All biopsy and resection specimens were fixed in 10% buffered formalin and embedded in paraffin wax. Dewaxed serial sections were stained with haematoxylin and eosin, periodic acid Schiff with and without diastase pretreatment, and reticulin stain. Serial sections were cut at 3 µm and placed on Superfrost Plus glass slides.
Immunostaining was performed with monoclonal antibodies directed against CD10 (clone 56C6), CD13 (clone 38C12; both Novocastra Laboratories, distributed by Medac GmbH, Wedel, Germany), and HepPar1 (Dako, Glostrup, Denmark), and with polyclonal antibodies directed against AFP (Dako), and carcinoembryonic antigen (which crossreacts with biliary glycoprotein 1; p-CEA; Quartett, Berlin, Germany).
For immunostaining, sections were dewaxed in xylene and rehydrated in an alcohol series. Endogenous biotin was blocked using the endogenous biotin blocking kit from Ventana (Strasbourg, France). Immunostaining with p-CEA required blockade of endogenous peroxidase with 3% H2O2 for 15 minutes at room temperature (RT) before the addition of p-CEA for one hour at 37°C (1/500 dilution) in a moist chamber. This was followed by incubation with biotinylated secondary antibody and the streptavidin–peroxidase complex, each for 15 minutes at RT. Between steps, the sections were washed in Tris buffered saline. Immunostaining for CD10 and HepPar1 required pretreatment with 1mM EDTA (pH 8.0, 20 minutes, 450 W microwave oven), and for CD13 required pretreatment with 10mM sodium citrate (pH 6.0, 3 × 10 minutes, 600 W microwave oven). Sections were incubated with anti-CD10 (1/25 dilution) and anti-CD13 (1/50 dilution) for one hour at 37°C in a moist chamber, followed by incubation with biotinylated antimouse IgG/antirabbit IgG (1/200 dilution; Vector Laboratories; distributed by Camon, Wiesbaden, Germany) and ABC alkaline phosphatase reagent, each for 30 minutes at RT. Immunoreactions were visualised with the avidin–biotin complex method, applying a Vectastain ABC alkaline phosphatase kit (distributed by Camon) or an Ultratech horseradish peroxidase streptavidin–biotin universal detection system (Immunotech, Marseilles, France). Fast red and 3,3-diaminobenzidinetetrahydrochloride (DAB), respectively, served as chromogens.
Immunostaining with HepPar1 (1/50 dilution) was performed using the Ventana enhanced alkaline phosphatase red detection kit and the Ventana Nexus immunostainer. The primary antibody was incubated for 30 minutes at 37°C. The biotinylated secondary antibody and the alkaline phosphatase–streptavidin conjugate were applied according to the manufacturer’s instructions. Fast red served as chromogen.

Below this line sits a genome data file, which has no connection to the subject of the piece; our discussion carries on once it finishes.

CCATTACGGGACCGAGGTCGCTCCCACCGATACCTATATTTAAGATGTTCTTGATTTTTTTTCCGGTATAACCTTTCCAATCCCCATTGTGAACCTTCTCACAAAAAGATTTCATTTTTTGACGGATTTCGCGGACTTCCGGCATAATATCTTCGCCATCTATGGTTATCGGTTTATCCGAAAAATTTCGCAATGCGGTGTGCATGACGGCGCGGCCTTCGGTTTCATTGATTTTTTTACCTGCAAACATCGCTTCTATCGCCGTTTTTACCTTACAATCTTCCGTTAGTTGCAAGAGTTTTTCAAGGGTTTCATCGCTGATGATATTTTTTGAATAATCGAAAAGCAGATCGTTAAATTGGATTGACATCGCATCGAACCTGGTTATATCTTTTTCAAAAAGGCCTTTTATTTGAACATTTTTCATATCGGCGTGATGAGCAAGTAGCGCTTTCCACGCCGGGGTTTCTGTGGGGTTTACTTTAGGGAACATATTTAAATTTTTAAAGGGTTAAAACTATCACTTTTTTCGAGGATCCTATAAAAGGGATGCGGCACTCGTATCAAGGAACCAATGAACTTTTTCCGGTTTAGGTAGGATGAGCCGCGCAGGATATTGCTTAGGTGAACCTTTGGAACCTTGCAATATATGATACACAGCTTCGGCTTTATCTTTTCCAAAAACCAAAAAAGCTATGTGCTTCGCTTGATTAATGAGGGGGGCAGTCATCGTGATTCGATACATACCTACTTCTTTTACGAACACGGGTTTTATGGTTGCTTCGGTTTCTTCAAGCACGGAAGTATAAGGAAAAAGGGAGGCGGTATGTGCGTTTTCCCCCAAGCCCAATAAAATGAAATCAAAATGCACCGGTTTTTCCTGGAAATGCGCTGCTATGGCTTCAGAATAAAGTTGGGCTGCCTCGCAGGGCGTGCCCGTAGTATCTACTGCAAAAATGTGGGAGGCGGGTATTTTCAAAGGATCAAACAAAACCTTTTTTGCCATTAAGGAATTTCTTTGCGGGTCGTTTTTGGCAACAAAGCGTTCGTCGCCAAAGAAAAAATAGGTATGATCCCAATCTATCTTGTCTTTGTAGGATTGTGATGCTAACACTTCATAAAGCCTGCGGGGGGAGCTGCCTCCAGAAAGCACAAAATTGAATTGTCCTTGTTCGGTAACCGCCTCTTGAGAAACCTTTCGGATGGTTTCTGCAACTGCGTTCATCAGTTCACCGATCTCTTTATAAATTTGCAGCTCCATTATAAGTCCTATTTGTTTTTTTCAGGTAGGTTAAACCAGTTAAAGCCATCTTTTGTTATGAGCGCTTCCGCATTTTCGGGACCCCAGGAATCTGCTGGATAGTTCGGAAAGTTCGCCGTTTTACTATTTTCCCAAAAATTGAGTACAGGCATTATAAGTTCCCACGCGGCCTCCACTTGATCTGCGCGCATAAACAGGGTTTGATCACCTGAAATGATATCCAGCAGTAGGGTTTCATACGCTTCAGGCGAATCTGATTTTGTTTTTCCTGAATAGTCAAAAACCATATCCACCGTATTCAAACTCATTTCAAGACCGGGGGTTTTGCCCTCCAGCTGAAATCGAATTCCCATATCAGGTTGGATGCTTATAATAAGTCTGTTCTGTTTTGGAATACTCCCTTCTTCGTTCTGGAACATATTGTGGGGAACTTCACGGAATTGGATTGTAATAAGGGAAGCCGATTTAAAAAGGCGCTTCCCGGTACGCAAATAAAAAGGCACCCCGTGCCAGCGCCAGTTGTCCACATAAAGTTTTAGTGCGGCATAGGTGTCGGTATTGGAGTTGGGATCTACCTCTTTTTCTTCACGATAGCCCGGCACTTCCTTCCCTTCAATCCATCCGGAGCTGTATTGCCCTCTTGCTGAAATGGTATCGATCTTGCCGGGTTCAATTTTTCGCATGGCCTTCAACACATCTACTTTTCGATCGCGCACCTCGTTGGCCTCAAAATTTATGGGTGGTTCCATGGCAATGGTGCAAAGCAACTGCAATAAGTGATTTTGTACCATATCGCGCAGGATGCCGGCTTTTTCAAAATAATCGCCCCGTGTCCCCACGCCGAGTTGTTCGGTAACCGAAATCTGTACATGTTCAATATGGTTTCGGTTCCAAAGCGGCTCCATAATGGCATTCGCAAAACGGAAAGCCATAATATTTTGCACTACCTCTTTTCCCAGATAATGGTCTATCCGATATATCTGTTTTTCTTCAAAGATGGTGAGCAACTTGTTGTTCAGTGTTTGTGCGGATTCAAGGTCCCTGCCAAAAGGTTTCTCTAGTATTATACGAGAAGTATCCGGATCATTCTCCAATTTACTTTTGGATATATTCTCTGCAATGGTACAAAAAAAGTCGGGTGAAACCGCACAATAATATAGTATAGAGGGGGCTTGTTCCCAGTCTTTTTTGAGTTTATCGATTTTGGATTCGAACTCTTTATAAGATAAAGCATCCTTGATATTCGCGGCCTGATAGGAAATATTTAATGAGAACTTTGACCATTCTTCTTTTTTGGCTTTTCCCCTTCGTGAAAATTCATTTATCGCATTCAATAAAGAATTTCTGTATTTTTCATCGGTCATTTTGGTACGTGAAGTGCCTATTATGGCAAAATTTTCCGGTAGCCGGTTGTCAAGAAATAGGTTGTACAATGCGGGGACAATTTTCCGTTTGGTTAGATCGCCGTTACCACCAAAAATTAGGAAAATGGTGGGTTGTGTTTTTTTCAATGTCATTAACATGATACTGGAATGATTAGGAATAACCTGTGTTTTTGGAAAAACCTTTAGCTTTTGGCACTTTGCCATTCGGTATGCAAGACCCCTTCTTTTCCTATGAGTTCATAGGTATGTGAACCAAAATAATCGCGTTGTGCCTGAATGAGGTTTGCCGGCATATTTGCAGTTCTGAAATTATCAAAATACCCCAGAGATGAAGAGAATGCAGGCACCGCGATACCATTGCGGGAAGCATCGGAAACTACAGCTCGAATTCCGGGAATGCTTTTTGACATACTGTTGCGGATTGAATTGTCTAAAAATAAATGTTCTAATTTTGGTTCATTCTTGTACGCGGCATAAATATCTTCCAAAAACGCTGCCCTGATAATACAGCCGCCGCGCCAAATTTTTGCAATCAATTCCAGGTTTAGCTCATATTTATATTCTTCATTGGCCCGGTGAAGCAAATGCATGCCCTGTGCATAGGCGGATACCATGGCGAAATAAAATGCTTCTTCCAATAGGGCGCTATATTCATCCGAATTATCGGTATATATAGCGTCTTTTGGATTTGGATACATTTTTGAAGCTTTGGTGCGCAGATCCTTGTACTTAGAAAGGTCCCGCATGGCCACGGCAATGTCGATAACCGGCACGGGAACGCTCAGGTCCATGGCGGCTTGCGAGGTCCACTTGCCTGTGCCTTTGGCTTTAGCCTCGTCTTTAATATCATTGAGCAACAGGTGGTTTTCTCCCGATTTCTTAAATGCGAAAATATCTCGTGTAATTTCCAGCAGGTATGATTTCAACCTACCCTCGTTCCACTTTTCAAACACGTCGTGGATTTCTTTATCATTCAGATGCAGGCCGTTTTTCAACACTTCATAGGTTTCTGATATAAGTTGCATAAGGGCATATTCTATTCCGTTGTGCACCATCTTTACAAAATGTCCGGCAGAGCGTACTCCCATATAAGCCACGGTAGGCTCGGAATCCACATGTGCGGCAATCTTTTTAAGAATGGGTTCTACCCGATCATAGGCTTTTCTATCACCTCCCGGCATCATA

Immunostaining with anti-AFP (1/100 dilution) was performed using the Ventana Basic DAB detection kit and the Ventana Nexus immunostainer. Endogenous peroxidase was blocked for four minutes at 37°C, according to the manufacturer’s instructions. The primary antibody was incubated for 26 minutes at 37°C. The biotinylated secondary antibody, the avidin–horseradish peroxidase conjugate, and the basic DAB solution were applied according to the manufacturer’s instructions. The reaction was enhanced with copper sulfate solution (four minutes at 37°C).
All specimens were counterstained with haematoxylin. Primary antibodies were omitted for negative controls and tissue specimens recommended by the manufacturers were used as positive controls.
CD13 was detected in 51 of the 53 HCC specimens. Two CD13 immunostaining patterns were observed: cytoplasmic and cell membrane. Cell membrane staining was further divided into canalicular (delineating bile canaliculi) and non-canalicular patterns. A canalicular pattern was found in 51 specimens—all 14 well differentiated, 34 of 35 moderately differentiated, and three of four poorly differentiated HCCs (fig 1). Nine HCC specimens showed a cytoplasmic staining pattern and six non-canalicular staining of the cell membrane. Cytoplasmic staining of less than 10% of the tumour cells was found in six biopsies, staining of 10–50% of the tumour cells in three biopsies, and staining of greater than 50% of the tumour cells was not seen. Simultaneous cytoplasmic and cell membrane staining was found in nine of the 53 biopsy specimens. Non-neoplastic liver tissue showed a canalicular staining pattern and apical membranous staining of bile ducts (fig 2).
Immunostaining with p-CEA was found in 43 of 53 HCC specimens. The staining pattern was similar to that seen for CD13—cytoplasmic, canalicular, and non-canalicular (fig 1). A canalicular pattern was found in 43 specimens, a non-canalicular pattern in 13 specimens, and cytoplasmic staining was found in 13 specimens. Overall, the extent of the canalicular staining pattern was decreased in poorly differentiated HCCs; 10 of 14 well differentiated HCCs, 31 of 35 moderately differentiated HCCs, and two of four poorly differentiated HCCs showed a canalicular pattern. Non-neoplastic liver parenchyma showed canalicular immunostaining (fig 2).
CD10 was detected in 42 of the 53 HCC specimens. The staining pattern was similar to that seen for CD13 and p-CEA—cytoplasmic, canalicular, and non-canalicular (fig 1). A canalicular pattern was found in 33 specimens and the prevalence of canalicular staining correlated with the histological grade: 12 of 14 G1 HCCs, 19 of 35 G2 HCCs, and two of four G3 HCCs showed canalicular staining. Thirty HCC specimens had a cytoplasmic staining pattern and eight had non-canalicular staining of the cell membrane. Cytoplasmic staining of less than 10% of the tumour cells was found in 14 biopsies, staining of 10–50% in eight biopsies, and staining of greater than 50% in eight biopsies. Simultaneous cytoplasmic and cell membrane staining was found in 21 of the 53 biopsy specimens. There was no significant difference in the overall expression of CD10 between well and moderately differentiated HCCs. Non-neoplastic liver tissue showed a canalicular staining pattern in the parenchyma and apical membranous staining of bile ducts (fig 2).